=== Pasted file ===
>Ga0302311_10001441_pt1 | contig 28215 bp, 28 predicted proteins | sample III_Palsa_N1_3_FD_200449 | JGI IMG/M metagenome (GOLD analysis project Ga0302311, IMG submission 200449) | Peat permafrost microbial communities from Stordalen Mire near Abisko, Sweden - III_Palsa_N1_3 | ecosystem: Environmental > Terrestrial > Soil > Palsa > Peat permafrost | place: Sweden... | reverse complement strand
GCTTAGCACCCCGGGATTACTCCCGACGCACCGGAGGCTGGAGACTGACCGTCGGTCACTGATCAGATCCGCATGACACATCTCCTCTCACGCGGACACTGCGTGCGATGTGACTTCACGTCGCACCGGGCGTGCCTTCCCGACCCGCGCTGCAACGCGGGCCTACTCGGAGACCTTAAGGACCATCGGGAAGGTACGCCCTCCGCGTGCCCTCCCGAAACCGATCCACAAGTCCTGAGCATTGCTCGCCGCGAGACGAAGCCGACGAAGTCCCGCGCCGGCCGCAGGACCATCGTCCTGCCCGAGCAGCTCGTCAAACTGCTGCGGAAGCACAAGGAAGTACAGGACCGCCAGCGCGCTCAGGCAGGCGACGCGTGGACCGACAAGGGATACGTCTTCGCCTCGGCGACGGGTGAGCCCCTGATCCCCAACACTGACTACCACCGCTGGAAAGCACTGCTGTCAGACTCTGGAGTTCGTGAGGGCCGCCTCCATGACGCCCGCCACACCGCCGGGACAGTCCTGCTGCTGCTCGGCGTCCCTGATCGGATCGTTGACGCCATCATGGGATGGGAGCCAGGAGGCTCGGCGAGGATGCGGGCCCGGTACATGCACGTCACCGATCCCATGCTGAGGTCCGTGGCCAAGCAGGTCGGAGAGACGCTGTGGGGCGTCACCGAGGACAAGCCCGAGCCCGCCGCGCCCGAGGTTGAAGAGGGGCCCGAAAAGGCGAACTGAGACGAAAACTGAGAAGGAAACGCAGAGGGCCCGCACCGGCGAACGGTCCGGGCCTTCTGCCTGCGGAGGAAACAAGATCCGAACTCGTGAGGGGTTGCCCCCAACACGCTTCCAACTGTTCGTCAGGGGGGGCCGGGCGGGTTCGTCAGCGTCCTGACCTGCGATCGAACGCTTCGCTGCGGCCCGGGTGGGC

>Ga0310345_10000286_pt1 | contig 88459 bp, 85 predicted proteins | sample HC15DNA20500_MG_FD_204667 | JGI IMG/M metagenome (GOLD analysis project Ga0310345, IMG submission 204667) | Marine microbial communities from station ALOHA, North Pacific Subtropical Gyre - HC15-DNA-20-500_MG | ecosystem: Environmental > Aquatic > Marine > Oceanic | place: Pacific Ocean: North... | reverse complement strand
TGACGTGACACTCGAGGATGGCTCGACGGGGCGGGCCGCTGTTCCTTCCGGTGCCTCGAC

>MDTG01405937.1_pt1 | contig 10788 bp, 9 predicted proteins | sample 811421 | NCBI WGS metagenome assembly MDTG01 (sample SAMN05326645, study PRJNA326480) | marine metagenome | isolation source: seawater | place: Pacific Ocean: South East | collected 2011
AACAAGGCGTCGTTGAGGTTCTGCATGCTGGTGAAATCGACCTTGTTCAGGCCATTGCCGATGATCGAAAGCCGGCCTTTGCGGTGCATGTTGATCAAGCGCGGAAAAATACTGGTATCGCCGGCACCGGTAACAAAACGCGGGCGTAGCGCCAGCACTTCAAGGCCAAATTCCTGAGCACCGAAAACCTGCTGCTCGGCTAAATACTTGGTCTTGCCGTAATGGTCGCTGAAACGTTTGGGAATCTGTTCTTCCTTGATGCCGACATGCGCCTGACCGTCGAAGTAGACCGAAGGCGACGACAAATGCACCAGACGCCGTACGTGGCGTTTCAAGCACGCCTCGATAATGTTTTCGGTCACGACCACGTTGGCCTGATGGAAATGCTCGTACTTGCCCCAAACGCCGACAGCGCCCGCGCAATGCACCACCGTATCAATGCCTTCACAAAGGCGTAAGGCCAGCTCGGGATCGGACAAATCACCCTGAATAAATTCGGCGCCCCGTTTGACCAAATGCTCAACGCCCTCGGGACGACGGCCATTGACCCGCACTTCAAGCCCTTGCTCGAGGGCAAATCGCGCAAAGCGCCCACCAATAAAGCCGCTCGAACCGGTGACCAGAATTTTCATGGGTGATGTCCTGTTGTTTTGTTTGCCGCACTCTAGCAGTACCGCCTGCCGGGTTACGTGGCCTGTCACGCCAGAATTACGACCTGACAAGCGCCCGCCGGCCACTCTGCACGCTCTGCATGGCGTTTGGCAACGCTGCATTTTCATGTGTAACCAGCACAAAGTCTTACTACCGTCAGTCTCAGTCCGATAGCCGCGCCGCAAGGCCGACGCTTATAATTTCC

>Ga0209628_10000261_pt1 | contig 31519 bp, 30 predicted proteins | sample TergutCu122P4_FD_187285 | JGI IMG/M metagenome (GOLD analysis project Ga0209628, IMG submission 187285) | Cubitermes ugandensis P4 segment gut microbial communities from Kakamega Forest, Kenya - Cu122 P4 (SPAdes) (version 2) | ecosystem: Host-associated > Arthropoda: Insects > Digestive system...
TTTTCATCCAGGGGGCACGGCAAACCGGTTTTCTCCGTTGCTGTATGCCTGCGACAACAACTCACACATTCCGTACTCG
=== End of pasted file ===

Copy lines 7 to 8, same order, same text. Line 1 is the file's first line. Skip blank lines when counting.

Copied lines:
>Ga0209628_10000261_pt1 | contig 31519 bp, 30 predicted proteins | sample TergutCu122P4_FD_187285 | JGI IMG/M metagenome (GOLD analysis project Ga0209628, IMG submission 187285) | Cubitermes ugandensis P4 segment gut microbial communities from Kakamega Forest, Kenya - Cu122 P4 (SPAdes) (version 2) | ecosystem: Host-associated > Arthropoda: Insects > Digestive system...
TTTTCATCCAGGGGGCACGGCAAACCGGTTTTCTCCGTTGCTGTATGCCTGCGACAACAACTCACACATTCCGTACTCG